Perched high above the ghats of Maheshwar, 250-year-old Ahilya Fort watches over the languid Narmada like a sentinel. Maratha queen Ahilyabai Holkar made this town her capital, and ruled from here between 1766 and 1795. Her wada (residence), set amidst gnarled neem trees, was beautifully restored into a fort hotel by her descendant Richard Holkar.

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The facade of the Ahilya Palace
Inside the Ahilya Palace

Princes and dukes, Mick Jagger and Ralph Fiennes, Fort Ahilya has hosted many eminent personalities. Within minutes of entering, it’s obvious why this hotel is such a draw. We were just in time to catch the spectacular sight of the sun setting on the Narmada from the hotel’s Mandap Terrace. The view of the ghats and river was stirring.

Kuntabai, who has worked with Richard for three decades, welcomed us with garlands and led us to first-floor rooms, Kachnar and Gulmohar. Ahilya Fort’s 17 rooms are spread across seven buildings, most named after plants that grow around it— Imli, Elaichi, Champa, Badam, Haldi, Kesar. The Maharajah Tent lords over the fort’s ramparts in a private garden. But, the most coveted rooms are surely the opulent river-facing Narmada Suite and the Nagarkhana Suite, a riverfront palace gateway that once served as a drum house overlooking the Ahilyeshwar Temple.

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The Narmada suite is an expansive room, decorated with plants and beautiful bed linen
The Narmada suite is an expansive room, decorated with plants and beautiful bed linen

Decorated with brass curios and antique trunks set amidst wooden pillars, the hotel’s hallways are lined with black-and-white photos of Indore’s royalty and their opulent edifices. There are also stunning paintings of Maheshwar by Harry Holcroft, who was artist-in-residence for many years.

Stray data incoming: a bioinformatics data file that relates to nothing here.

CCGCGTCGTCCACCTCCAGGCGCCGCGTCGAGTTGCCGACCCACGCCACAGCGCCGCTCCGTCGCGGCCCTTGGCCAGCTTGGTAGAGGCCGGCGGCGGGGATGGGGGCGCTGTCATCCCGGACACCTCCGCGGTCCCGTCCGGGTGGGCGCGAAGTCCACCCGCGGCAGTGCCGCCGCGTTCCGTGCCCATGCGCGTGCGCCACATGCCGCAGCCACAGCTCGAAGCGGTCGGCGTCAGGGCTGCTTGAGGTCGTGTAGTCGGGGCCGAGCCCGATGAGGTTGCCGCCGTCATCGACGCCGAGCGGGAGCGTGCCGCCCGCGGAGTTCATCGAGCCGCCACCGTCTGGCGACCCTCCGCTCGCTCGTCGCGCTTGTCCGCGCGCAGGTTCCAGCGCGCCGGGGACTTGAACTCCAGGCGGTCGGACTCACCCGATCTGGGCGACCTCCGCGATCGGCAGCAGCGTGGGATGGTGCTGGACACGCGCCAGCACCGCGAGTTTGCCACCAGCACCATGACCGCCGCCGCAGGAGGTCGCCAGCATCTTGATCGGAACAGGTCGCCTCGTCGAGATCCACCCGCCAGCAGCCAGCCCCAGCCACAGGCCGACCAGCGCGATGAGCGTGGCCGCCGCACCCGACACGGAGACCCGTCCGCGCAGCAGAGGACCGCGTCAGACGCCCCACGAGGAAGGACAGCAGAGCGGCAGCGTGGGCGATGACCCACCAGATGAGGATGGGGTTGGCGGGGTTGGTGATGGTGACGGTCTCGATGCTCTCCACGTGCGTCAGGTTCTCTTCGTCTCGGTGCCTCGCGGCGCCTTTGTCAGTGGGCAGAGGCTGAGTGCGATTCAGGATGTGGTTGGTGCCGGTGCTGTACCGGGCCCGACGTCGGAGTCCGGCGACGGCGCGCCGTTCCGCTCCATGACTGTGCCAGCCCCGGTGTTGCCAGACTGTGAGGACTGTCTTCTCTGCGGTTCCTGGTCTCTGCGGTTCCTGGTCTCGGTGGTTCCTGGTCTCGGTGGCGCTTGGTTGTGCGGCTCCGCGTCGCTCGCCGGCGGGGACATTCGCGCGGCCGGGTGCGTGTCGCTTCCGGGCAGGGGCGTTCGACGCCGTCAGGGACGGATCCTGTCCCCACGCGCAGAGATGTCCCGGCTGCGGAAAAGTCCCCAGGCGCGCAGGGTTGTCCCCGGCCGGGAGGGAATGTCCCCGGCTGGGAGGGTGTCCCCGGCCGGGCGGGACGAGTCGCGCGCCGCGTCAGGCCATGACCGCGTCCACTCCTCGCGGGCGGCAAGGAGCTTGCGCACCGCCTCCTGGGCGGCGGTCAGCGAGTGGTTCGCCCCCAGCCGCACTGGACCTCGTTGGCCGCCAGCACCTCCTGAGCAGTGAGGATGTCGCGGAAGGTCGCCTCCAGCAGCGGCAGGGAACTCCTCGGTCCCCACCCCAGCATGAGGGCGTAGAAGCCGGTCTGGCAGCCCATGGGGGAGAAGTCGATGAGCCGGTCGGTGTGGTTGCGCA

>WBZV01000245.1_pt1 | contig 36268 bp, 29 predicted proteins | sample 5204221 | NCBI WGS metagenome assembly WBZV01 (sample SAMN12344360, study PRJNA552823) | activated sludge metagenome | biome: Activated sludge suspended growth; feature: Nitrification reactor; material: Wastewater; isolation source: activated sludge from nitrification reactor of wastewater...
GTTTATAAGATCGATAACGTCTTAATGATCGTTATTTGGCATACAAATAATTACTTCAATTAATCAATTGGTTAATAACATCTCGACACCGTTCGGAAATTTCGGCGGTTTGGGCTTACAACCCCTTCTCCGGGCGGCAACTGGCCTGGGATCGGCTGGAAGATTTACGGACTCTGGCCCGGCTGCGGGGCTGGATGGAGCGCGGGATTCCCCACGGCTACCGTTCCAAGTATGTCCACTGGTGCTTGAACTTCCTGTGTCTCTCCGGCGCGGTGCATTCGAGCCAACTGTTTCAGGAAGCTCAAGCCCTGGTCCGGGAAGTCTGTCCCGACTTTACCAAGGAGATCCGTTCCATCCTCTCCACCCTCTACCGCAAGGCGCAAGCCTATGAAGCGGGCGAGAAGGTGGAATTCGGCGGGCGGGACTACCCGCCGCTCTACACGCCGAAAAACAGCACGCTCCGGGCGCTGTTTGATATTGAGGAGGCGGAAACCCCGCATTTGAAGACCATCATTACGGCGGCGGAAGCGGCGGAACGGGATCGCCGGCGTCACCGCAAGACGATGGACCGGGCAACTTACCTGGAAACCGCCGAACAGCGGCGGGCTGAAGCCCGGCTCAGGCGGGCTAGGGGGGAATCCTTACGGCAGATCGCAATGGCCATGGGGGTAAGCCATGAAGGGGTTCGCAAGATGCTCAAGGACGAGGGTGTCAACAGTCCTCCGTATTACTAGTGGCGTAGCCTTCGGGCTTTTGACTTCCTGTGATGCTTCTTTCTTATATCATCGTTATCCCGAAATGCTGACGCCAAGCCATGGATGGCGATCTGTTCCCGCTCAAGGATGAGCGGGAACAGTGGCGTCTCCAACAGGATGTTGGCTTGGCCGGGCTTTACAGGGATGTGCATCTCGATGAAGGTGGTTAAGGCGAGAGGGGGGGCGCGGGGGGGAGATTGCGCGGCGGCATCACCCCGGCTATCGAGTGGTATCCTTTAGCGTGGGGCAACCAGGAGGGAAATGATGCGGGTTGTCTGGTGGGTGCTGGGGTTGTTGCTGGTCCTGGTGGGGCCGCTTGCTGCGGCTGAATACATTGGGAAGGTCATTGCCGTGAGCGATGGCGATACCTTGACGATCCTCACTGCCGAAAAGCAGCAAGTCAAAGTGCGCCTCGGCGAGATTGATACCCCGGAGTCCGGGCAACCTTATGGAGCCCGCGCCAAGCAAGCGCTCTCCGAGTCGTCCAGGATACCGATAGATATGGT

Conservation runs deep at Fort Ahilya. Richard Holkar and his former-wife Sally revived the centuries-old tradition of Maheshwar weaving, which until the 1970s was a dying craft. We drop by Rehwa Society (open 10 a.m. to 6 p.m.) where dexterous weavers create exquisite cotton and silk Maheshwari saris. Next door, children study at Ahilya School, founded in 1979 for the children of weavers.

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A Maheshwari sari in the making at the Rehwa Society weaving unit
A Maheshwari sari in the making at the Rehwa Society weaving unit

Quite like its location, the food at Ahilya Fort is superb, personally curated and perfected by Richard over the years. He often joins guests for conversations over a drink or meals. Breakfast is served on the terrace or poshak wada (try the Maheshwar scrambled eggs). Customized menus are printed for lunch and dinner, and announced with a drum beat. There’s plenty on offer: grilled mahi mahi or baam (a local river fish); chilled soups of carrot, ginger, and sweet lime in the afternoon; fresh fruits and vegetables from the garden made into salads; homemade walnut and sunflower seed bread; banana upside-down cake; cardamom and citrus preserves; and the legendary Batteesee Chatni (a secret recipe of 32 ingredients that Richard guards like a family treasure). Over dinner, we coax him to tell us stories of Maheshwar and the food. Richard talks of a variety of dishes: Kathal biryani and duck cooked in pomegranate from the Dogra court in Kashmir; Chicken survedar, a favourite of Maharaja Yeshwantrao Holkar.